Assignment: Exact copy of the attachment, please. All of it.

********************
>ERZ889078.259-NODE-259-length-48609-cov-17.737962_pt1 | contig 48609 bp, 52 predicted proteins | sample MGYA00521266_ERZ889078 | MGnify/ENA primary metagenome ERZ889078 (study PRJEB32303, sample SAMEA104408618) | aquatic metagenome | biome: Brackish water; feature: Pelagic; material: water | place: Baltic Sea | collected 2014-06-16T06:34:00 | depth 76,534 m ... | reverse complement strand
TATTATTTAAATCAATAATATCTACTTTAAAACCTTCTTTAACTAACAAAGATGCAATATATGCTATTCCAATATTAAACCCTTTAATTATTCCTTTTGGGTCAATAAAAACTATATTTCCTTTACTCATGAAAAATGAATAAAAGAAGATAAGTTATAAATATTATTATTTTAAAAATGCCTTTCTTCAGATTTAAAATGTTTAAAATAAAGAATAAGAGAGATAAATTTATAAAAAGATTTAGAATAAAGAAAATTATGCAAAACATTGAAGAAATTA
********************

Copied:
>ERZ889078.259-NODE-259-length-48609-cov-17.737962_pt1 | contig 48609 bp, 52 predicted proteins | sample MGYA00521266_ERZ889078 | MGnify/ENA primary metagenome ERZ889078 (study PRJEB32303, sample SAMEA104408618) | aquatic metagenome | biome: Brackish water; feature: Pelagic; material: water | place: Baltic Sea | collected 2014-06-16T06:34:00 | depth 76,534 m ... | reverse complement strand
TATTATTTAAATCAATAATATCTACTTTAAAACCTTCTTTAACTAACAAAGATGCAATATATGCTATTCCAATATTAAACCCTTTAATTATTCCTTTTGGGTCAATAAAAACTATATTTCCTTTACTCATGAAAAATGAATAAAAGAAGATAAGTTATAAATATTATTATTTTAAAAATGCCTTTCTTCAGATTTAAAATGTTTAAAATAAAGAATAAGAGAGATAAATTTATAAAAAGATTTAGAATAAAGAAAATTATGCAAAACATTGAAGAAATTA